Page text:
Turning lives around in Manitoba
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Hey there, time traveller!
This article was published 28/04/2015 (2891 days ago), so information in it may no longer be current.
Creating fair work opportunities for people who have barriers to employment is an important issue facing all of Canada. Manitoba has been a national leader in the development of social enterprises that provide training and employment opportunities for people with barriers to employment. The provincial budget, to be released Thursday, is a key opportunity for Broadway to bolster its support for these innovative enterprises.
Ottawa recently sparked sizeable outcry by indicating its intentions to end a 30-year contract for paper disposal that would have seen the layoff of dozens of people with developmental disabilities. Media attention helped halt the decision, but it sparked an important conversation about the power of government purchasing to support employment opportunities for citizens often marginalized by the labour market.
Employment is more than a paycheque. For many people, it is a key source of self-esteem, social networks, education and dignity. For our communities, it is essential for social inclusion and poverty reduction.
Social enterprises are businesses operated by non-profit organizations that create both social impact and income. Like any business, social enterprises must provide goods or services that meet consumer demand and need. As non-profit organizations, they must generate social value as well, and profits must be reinvested into the organization’s mission.
The social-enterprise model offers the powerful potential of addressing social and economic challenges using existing government and private sector spending. By purchasing from social enterprise, government and private business can meet social and economic goals while receiving the quality goods and services they need.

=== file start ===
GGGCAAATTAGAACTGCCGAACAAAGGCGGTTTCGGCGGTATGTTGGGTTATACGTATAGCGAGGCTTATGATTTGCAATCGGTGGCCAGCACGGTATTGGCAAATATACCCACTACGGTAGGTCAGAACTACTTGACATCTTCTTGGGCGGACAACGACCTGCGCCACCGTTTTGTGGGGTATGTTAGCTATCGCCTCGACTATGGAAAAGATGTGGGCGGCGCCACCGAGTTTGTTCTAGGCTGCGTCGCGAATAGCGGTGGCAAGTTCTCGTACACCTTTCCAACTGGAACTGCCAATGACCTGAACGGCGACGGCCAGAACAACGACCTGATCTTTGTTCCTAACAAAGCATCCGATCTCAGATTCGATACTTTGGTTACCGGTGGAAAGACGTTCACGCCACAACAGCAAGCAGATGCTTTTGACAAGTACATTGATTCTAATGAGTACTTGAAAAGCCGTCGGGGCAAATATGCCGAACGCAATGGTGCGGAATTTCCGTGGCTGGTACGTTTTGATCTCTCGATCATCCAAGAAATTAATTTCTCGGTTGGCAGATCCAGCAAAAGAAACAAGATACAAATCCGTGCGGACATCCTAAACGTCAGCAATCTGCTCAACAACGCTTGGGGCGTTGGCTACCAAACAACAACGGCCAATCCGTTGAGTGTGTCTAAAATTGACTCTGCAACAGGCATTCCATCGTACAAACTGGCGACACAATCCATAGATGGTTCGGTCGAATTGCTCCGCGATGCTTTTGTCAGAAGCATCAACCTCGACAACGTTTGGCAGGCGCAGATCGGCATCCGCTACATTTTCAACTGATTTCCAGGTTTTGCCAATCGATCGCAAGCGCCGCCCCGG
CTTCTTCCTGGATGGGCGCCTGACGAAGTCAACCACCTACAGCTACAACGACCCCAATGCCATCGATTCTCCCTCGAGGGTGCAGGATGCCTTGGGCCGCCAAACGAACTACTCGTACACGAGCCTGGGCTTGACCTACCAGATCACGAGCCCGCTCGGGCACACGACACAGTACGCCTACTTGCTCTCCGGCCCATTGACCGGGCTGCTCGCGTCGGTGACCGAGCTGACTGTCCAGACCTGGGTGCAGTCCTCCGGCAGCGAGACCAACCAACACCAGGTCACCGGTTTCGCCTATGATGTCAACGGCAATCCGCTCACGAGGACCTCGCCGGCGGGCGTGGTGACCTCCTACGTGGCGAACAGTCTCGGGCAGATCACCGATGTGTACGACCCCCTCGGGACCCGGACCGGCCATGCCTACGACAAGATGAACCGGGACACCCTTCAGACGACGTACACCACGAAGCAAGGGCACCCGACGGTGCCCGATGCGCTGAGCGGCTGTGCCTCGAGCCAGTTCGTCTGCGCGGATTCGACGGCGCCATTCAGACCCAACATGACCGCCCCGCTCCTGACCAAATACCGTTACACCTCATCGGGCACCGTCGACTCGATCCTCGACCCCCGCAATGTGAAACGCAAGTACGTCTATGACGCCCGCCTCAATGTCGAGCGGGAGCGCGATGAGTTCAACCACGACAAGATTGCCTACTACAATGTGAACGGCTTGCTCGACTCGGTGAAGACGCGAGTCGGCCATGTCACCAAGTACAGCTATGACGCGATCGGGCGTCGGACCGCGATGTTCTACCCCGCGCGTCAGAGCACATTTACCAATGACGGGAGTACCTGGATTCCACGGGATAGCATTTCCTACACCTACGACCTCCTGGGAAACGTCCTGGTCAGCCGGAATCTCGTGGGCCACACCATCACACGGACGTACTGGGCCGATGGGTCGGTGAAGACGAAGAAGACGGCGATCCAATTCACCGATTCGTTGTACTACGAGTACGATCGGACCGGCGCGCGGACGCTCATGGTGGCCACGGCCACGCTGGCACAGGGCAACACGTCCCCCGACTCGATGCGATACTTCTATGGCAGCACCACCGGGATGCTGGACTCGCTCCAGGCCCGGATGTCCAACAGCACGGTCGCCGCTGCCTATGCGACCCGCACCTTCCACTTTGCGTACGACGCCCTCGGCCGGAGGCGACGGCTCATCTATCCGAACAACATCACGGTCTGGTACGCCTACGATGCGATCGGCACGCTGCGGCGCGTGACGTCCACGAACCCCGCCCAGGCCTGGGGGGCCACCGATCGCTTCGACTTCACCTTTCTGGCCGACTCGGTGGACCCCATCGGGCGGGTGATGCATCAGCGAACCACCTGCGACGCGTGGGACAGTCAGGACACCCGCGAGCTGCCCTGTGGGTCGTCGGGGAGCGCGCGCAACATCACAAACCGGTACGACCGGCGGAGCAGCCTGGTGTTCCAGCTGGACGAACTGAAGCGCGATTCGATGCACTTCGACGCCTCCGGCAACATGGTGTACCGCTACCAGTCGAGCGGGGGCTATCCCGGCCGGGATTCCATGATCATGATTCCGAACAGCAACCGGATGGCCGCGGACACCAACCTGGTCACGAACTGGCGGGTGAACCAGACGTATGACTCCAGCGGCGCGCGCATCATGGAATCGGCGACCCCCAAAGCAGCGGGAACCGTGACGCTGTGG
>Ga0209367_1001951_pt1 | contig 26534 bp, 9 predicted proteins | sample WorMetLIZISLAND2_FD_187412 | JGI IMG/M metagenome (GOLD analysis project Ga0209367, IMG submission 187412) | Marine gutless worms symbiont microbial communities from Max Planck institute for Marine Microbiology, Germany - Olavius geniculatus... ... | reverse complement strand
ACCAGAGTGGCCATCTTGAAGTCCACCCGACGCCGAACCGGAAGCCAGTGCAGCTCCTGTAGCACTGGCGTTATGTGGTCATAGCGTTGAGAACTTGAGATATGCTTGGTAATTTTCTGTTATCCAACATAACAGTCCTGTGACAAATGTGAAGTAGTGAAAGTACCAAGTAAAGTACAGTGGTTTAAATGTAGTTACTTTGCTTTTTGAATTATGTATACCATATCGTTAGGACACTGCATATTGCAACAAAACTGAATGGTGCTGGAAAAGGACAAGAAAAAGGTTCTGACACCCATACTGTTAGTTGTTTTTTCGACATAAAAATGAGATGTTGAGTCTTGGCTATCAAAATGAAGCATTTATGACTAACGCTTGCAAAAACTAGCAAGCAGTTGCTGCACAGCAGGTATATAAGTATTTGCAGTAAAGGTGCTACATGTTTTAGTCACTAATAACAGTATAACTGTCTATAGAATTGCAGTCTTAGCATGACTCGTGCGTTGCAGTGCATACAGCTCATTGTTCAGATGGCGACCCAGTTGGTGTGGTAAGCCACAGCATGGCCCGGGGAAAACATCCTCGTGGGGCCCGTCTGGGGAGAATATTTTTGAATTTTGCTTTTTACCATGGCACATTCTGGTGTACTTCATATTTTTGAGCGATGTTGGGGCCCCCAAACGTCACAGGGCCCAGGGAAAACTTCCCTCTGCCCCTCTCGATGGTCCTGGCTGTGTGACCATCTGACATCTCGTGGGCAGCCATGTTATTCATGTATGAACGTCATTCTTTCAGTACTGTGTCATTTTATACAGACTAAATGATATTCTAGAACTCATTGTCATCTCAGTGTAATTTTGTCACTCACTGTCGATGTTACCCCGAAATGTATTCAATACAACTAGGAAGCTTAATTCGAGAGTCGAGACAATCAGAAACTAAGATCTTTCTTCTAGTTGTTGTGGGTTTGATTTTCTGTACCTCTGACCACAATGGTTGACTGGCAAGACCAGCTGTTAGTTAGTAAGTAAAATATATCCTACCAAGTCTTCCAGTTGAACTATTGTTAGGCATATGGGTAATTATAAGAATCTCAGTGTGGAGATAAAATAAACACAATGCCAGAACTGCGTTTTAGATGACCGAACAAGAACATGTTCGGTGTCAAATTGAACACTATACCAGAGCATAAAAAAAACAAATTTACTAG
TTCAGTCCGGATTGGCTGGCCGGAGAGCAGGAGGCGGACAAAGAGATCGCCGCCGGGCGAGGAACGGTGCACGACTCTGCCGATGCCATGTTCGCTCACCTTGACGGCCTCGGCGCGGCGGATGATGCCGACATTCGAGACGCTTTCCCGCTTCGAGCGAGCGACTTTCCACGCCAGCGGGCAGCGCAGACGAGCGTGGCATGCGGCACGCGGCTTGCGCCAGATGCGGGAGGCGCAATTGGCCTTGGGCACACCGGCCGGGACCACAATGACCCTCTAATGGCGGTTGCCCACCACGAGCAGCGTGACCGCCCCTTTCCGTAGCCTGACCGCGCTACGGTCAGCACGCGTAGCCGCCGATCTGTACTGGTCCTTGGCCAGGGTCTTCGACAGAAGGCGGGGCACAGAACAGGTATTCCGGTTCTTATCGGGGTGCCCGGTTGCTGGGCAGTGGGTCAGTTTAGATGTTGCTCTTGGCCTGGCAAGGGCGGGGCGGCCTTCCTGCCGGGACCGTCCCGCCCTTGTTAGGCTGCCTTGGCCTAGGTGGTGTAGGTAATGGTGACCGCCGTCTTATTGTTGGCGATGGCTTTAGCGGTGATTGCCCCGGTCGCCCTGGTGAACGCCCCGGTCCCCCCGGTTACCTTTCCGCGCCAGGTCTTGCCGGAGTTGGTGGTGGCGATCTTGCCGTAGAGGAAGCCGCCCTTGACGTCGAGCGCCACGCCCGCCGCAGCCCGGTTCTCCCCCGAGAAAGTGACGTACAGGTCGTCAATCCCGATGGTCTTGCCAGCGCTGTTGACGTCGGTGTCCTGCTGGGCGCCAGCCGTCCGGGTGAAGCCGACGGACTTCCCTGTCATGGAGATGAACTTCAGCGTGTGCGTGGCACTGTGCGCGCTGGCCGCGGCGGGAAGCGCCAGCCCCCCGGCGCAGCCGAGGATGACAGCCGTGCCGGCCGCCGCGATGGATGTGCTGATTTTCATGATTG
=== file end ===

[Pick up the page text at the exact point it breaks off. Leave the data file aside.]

The return on investment of purchasing through social enterprise is profound: Reductions in crime, savings in health-care costs and reduced strain on our social assistance systems for individuals otherwise left out of our job markets and communities.
For close to a decade, Manitoba Housing has been hiring social enterprises such as BUILD and BEEP for cost-reducing energy retrofits and apartment-unit maintenance. They provide supportive training and employment opportunities for individuals with barriers to employment, such as a lack of a Grade 12 diploma, language barriers or a criminal record.
Another example is ImagineAbility a social enterprise that provides packaging and assembling services along with meaningful employment to more than 200 people with intellectual disabilities. Diversity Food Services provides sustainable food services to the University of Winnipeg while providing good jobs and ownership opportunities for the community.
Manitoba is building momentum. Over the last year the Province of Manitoba partnered with the Canadian Community Economic Development Network (CCEDNet) to produce the Manitoba social enterprise strategy, a community-led collection of recommendations to strengthen job creation for people with barriers to employment.
The Winnipeg Chamber of Commerce’s most recent municipal election campaign, BOLD Winnipeg, ambitiously set a goal of making Winnipeg “Canada’s undisputed social-enterprise capital.” The Winnipeg Police Service is working with CCEDNet and the City of Winnipeg to find ways the city can purchase some of its goods and services from social enterprises creating jobs for people who have been involved with the justice system, thereby reducing crime.
While we have accomplishments that merit celebrating, there is much opportunity in the province’s budget.
The Manitoba social-enterprise strategy will remain merely words until it gets funding for social enterprise, including long-term purchasing contracts, to ensure Manitoba continues as a national leader in these innovations. Together, we can ensure our vulnerable citizens have access to meaningful training and employment opportunities, and taxpayers receive this lucrative return on investment.
Darcy Penner is the social enterprise policy and program co-ordinator of the Canadian Community Economic Development Network-Manitoba. David LePage is chairman of the Social Enterprise Council of Canada and principle with Accelerating Social Impact CCC.